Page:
Vast amounts of state aid, and governments imposing endless regulations, are not the way to solve global poverty. Rather it will be done through trade, private enterprise and helping populations in poor countries to contribute to their own prosperity.
This is the view shared by members of PovertyCure, an international network of individuals and NGOs who are seeking to encourage anti-poverty solutions through fostering opportunity and unleashing the entrepreneurial spirit in the developing world.
A leading partner and one of the main organisers of the network is the Grand Rapids-based Acton Institute for the Study of Religion and Liberty.
Its president and co-founder, Father Robert Sirico, said in an article published in Zenit that there is "plenty of data across the board" that has long been known to create prosperity — namely low taxation, low regulation and increased market globalisation.
"This doesn't come without some problems as the Pope and others have indicated, but this is the first time in human history where we know how to solve poverty."
The American priest noted the challenges of overcoming a static mindset that believes government aid is the only real solution to global poverty. But he also highlighted a "perhaps more sinister" problem which is a "huge institutional vested interest in leaving the situation as it is."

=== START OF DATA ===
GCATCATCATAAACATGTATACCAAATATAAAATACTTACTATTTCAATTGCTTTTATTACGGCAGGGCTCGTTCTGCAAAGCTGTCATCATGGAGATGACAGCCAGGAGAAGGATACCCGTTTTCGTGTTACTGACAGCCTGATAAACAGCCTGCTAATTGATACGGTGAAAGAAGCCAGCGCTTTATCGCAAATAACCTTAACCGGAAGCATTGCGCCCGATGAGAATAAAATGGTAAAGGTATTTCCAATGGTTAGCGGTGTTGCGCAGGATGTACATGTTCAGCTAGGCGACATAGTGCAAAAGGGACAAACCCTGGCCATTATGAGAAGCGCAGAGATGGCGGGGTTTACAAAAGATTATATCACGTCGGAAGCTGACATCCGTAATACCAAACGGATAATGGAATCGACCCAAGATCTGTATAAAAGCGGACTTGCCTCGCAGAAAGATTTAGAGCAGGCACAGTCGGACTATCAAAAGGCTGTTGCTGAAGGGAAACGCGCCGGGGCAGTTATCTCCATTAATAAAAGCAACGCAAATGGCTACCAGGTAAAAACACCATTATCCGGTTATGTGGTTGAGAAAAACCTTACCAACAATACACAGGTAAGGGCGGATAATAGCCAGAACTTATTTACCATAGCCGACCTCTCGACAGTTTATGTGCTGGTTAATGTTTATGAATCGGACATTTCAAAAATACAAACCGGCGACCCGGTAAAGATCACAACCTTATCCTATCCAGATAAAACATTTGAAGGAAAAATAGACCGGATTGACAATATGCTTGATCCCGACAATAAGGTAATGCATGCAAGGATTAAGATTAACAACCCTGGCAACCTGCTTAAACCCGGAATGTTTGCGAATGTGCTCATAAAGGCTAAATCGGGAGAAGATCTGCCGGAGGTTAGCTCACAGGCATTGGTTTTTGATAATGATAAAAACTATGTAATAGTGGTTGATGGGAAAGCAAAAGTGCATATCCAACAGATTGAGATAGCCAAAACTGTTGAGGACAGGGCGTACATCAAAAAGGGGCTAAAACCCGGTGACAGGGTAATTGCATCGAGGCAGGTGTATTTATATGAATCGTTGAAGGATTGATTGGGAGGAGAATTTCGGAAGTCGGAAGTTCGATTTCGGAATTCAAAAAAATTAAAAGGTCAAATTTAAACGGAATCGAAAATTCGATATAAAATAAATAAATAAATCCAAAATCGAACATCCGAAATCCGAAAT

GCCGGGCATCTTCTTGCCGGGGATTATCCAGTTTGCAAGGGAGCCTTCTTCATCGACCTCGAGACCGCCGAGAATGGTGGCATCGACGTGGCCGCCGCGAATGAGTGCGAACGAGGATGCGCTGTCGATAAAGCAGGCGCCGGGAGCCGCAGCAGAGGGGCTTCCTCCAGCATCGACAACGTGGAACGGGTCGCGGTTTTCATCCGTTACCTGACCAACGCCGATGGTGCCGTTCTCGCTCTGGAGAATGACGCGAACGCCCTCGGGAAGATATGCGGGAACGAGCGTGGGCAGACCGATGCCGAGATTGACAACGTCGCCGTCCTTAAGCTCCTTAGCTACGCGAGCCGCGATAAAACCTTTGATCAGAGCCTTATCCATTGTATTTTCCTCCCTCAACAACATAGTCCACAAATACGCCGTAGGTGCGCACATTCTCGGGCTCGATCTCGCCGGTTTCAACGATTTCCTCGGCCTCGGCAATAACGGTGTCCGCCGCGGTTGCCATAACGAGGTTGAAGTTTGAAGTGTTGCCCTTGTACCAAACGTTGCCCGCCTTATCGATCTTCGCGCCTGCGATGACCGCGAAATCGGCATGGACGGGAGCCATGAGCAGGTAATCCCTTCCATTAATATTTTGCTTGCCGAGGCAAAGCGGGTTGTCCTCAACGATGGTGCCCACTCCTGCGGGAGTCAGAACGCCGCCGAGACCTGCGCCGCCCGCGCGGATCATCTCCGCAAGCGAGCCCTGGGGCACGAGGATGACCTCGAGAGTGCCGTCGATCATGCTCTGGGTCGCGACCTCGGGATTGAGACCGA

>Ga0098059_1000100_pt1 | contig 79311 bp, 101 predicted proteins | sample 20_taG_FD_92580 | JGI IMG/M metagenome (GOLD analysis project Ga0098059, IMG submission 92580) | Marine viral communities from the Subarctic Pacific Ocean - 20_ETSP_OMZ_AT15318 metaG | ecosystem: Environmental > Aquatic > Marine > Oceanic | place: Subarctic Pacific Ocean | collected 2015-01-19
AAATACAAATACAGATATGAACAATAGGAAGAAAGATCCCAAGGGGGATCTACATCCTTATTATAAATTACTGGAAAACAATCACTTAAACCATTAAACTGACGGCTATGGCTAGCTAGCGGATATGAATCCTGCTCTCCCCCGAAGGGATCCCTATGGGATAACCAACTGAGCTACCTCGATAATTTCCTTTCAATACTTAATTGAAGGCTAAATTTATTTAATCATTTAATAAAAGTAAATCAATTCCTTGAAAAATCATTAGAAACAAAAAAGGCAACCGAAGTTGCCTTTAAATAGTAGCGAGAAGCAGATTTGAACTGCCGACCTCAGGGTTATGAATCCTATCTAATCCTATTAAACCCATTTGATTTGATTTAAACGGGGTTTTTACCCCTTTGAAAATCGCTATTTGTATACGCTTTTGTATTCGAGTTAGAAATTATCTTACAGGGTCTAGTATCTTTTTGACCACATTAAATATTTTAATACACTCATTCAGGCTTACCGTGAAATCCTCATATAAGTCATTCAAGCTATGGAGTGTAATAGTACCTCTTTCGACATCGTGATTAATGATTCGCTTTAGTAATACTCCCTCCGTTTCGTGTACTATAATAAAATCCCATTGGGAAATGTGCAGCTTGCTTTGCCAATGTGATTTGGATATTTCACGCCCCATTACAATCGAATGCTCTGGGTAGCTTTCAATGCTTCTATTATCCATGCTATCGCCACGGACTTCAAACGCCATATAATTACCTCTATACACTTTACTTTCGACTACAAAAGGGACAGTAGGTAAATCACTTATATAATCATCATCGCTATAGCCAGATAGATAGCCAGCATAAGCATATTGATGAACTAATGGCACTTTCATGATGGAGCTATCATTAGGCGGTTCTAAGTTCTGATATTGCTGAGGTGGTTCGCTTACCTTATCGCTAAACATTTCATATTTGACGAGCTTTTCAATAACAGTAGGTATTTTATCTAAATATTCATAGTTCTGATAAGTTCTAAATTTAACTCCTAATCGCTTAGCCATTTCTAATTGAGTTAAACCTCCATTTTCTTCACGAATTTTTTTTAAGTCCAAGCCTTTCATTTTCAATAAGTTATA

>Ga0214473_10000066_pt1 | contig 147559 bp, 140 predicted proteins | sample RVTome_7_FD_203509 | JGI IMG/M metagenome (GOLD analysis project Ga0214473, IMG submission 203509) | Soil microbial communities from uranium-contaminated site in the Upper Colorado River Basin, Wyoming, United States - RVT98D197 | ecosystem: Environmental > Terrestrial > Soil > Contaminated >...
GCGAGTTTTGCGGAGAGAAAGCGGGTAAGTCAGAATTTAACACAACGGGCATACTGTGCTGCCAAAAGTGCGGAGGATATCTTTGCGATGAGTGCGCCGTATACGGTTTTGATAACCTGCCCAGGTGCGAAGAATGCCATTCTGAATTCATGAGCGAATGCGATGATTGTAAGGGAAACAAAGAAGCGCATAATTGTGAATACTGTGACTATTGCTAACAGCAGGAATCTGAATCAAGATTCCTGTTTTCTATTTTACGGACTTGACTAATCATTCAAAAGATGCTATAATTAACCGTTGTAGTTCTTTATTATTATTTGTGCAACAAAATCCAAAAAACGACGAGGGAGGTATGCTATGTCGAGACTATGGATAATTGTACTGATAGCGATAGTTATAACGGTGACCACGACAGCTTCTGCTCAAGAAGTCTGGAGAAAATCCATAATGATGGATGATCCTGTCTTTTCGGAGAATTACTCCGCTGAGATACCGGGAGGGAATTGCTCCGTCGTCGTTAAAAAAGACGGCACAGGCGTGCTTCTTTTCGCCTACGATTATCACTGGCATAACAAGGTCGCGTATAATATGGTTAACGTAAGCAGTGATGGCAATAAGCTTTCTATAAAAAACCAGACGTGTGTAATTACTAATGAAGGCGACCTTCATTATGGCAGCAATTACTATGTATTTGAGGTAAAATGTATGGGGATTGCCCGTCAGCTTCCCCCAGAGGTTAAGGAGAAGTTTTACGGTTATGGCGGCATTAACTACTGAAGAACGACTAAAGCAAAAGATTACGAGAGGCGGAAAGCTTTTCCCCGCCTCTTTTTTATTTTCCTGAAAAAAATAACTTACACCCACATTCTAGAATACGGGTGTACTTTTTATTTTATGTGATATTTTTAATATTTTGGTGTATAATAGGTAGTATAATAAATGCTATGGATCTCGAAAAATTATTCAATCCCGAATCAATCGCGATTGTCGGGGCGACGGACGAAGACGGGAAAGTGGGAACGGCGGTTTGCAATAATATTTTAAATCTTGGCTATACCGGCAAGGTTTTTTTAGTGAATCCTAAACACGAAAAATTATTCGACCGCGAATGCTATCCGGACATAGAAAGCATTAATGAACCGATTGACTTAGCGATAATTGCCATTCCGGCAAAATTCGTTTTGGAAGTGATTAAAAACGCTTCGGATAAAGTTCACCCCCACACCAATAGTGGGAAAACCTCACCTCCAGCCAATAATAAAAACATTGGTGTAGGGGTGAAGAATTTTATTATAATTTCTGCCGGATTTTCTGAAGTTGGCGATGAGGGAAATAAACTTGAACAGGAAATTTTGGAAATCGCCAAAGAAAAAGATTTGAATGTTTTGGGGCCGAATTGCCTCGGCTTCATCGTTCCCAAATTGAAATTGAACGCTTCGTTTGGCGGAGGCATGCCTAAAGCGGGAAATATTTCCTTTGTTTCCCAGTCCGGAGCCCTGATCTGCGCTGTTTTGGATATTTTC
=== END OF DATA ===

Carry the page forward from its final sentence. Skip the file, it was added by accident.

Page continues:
Instead he prefers what, in Caritas in Veritate, Benedict XVI calls "fiscal subsidiarity" - a form of creating credits in various nations not for foreign governments to invest in developing nations but for the citizens to invest in businesses in poor countries, and to have their tax burden lightened with respect to the investment that they give.
FULL BLOG: Rev. Sirico: Change thinking on poverty (Acton)
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